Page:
I don’t think anyone can argue that the term eBook (or ‘e-book’ for those of you who prefer to follow certain style guidelines rather than how people search on Google) has come to mean something more than a Word or Powerpoint document saved as a PDF file. Calling a marketing guide, white paper or other “free” information an eBook raises expectations.
I think calling something an eBook by today's definition means it is available in a format that allows reading using a dedicated e-reader (i.e. Kindle, Nook, etc.) or e-reader software (for iPads, PC, Smartphones, etc.).
Granted, the ubiquity of PDF reader software still makes the format a slam-dunk for distributing information. But the public and technology have moved beyond the simplicity of the format to expect much more from a non-paper reading experience. Besides, have you ever tried reading a PDF on a Kindle? Don’t bother.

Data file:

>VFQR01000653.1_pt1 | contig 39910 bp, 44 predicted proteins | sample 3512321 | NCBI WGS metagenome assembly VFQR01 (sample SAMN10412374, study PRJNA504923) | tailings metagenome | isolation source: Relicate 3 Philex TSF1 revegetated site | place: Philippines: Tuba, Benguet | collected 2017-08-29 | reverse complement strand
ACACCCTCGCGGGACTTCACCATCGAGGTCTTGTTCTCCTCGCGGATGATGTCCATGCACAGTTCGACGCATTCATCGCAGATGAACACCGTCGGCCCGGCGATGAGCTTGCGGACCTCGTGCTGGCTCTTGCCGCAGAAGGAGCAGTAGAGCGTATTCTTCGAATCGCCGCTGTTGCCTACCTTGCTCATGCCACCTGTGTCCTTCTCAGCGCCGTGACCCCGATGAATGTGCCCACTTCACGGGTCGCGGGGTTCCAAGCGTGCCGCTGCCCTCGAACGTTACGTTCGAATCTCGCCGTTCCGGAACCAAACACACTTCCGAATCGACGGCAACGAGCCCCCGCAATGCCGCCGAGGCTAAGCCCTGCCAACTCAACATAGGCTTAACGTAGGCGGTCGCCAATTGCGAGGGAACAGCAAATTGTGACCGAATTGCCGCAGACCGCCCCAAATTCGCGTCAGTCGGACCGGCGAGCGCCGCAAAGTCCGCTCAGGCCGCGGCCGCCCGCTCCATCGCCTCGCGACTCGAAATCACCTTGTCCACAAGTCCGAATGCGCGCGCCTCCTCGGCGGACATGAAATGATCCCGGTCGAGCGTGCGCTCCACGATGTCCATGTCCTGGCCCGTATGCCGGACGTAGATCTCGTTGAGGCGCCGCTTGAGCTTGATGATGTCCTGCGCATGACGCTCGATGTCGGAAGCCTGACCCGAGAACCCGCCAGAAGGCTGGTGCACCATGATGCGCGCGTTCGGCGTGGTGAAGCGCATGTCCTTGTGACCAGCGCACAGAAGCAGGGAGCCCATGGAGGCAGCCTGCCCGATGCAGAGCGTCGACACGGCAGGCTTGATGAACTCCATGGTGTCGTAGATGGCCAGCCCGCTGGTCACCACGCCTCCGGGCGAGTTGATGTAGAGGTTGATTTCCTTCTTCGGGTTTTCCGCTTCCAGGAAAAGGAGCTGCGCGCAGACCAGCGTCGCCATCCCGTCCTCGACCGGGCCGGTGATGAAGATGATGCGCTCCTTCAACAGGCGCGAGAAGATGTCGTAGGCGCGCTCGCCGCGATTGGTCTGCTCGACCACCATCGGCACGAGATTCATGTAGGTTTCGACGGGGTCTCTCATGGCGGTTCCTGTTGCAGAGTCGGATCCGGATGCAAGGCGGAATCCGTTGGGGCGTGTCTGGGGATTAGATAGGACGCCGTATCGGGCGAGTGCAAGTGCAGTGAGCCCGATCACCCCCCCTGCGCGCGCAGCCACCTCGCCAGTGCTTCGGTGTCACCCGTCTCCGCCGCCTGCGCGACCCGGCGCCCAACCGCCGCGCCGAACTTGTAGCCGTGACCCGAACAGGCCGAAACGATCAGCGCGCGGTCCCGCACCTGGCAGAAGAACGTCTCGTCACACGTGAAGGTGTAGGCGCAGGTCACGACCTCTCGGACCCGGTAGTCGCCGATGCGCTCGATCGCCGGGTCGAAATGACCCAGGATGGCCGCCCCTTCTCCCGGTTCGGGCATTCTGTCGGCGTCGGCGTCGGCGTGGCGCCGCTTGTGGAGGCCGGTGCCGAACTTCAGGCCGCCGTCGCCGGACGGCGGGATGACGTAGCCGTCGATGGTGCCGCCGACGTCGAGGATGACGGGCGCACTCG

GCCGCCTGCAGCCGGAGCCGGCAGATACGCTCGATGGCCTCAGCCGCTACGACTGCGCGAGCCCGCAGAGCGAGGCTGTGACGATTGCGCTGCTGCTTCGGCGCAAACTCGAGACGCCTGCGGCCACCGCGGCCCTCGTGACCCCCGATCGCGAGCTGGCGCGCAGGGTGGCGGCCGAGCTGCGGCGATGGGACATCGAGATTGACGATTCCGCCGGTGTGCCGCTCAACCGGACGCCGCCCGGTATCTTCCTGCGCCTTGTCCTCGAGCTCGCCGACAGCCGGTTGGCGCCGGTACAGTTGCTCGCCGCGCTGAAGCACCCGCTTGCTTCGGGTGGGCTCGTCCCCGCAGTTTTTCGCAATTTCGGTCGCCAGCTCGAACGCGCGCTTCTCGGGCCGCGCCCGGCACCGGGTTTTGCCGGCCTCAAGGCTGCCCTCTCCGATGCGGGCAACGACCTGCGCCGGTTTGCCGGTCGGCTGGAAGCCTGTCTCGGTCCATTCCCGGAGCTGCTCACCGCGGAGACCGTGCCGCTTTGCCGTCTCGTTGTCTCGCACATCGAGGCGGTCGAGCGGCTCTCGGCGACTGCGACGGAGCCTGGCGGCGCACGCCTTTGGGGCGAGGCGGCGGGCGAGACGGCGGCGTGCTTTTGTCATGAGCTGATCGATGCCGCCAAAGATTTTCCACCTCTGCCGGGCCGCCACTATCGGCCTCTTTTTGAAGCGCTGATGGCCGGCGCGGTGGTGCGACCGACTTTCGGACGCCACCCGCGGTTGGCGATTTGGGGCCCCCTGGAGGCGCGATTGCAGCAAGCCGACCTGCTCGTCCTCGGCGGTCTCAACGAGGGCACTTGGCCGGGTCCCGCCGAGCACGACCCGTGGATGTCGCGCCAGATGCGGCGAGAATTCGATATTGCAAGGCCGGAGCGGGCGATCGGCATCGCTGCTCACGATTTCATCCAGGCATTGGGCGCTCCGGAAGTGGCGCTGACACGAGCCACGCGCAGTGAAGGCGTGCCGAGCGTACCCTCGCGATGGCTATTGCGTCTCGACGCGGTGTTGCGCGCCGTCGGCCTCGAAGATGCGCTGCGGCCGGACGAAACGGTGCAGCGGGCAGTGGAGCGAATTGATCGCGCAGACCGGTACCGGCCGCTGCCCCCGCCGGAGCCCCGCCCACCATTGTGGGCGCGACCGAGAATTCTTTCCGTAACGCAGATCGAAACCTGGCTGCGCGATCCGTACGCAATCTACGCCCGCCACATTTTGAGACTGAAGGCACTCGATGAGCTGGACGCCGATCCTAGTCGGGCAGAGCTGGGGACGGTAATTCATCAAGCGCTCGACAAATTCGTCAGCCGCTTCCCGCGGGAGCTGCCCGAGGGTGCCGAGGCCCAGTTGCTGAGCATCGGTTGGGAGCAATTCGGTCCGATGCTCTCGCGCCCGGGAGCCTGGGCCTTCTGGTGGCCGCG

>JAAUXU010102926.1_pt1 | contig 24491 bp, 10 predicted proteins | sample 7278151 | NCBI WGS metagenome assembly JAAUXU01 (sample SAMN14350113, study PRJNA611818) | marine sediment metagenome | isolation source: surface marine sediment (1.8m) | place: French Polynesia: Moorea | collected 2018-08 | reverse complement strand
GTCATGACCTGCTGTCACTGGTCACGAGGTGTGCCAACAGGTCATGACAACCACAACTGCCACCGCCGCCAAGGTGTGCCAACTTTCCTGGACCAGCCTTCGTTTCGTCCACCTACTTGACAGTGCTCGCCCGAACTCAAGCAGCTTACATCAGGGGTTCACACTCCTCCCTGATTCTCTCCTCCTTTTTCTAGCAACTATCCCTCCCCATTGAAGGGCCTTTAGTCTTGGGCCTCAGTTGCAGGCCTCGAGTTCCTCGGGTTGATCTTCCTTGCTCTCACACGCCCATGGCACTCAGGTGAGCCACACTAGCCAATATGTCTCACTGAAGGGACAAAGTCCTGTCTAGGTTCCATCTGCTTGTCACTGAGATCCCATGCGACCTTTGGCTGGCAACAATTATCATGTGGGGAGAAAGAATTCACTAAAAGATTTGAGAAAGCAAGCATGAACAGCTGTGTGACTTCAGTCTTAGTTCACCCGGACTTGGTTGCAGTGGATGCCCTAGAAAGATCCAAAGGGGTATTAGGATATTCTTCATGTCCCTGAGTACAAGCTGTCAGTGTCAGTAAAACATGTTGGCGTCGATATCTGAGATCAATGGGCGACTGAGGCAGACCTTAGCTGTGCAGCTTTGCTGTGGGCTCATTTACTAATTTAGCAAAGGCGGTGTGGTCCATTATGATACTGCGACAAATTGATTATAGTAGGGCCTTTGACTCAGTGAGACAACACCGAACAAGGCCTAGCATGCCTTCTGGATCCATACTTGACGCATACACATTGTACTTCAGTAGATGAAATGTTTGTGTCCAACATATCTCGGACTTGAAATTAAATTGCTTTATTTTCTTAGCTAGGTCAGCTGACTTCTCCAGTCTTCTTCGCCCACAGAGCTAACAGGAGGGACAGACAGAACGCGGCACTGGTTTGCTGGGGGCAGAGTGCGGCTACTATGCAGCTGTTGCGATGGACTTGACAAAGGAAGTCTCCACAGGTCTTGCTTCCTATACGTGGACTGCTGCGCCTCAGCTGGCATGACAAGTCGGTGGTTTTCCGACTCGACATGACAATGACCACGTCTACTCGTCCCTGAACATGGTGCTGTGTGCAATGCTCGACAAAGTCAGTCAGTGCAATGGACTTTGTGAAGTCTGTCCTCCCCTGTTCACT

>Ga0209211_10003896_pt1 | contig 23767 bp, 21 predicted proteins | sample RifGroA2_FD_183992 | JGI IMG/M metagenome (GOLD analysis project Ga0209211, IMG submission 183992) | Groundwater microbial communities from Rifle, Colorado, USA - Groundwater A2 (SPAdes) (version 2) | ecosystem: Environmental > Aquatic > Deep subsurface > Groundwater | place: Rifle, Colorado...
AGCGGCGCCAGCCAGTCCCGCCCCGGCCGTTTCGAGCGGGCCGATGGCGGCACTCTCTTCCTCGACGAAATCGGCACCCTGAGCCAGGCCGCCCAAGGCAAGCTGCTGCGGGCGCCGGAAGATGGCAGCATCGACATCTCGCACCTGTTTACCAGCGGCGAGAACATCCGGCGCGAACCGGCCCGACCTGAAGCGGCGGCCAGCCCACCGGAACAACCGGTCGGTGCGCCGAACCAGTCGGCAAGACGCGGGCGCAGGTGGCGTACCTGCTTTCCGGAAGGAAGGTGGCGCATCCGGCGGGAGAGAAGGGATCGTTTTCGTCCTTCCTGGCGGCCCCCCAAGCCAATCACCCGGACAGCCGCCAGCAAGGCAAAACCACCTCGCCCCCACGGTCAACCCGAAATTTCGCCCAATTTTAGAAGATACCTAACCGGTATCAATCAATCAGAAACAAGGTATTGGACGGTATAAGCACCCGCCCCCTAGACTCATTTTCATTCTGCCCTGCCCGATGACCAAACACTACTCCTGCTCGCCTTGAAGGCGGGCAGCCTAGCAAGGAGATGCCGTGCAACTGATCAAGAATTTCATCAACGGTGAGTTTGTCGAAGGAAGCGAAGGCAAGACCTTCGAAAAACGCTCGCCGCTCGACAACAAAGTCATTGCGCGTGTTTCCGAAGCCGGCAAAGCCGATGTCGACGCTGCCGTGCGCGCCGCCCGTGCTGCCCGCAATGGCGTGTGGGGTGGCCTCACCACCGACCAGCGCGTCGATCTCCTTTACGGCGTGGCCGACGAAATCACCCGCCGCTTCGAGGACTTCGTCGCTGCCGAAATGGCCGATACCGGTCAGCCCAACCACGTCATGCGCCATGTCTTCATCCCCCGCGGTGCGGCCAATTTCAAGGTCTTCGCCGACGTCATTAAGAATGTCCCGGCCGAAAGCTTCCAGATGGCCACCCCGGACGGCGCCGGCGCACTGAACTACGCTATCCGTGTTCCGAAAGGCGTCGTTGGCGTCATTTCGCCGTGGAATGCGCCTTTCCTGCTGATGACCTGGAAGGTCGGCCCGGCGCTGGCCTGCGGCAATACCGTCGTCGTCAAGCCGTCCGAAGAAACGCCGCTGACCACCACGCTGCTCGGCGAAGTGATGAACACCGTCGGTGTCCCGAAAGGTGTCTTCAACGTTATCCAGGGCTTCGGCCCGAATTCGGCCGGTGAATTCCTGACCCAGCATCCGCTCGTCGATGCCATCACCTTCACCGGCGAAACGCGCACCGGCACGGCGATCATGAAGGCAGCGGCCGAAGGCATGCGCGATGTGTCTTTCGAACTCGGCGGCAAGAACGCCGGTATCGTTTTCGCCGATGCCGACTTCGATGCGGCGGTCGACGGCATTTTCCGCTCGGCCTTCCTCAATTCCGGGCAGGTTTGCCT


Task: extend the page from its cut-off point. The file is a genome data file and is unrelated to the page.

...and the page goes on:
Ideally you want to produce eBooks and other important documents in at least three file formats, one being PDF. The other two—mobi and ePub—will optimize your content for the millions of e-readers, phones and tablets now being sold. Your readers will then be able to highlight and bookmark your information (although sharing it on Twitter or Facebook will be disabled. You’ll have it sell it on Amazon or in another store that supports social reading to get that benefit).
MailChimp, an email marketing services company does a terrific job in this regard. Virtually all of their 24 free guides are available in PDF, ePub and mobi file formats. That means readers can choose how they wish to read by loading the file on the device of their choice.
That’s good news for readers and we think it’s a trend we’ll see more of over the months ahead.
Have you see this with other information publishers? Let us know in the comments section.
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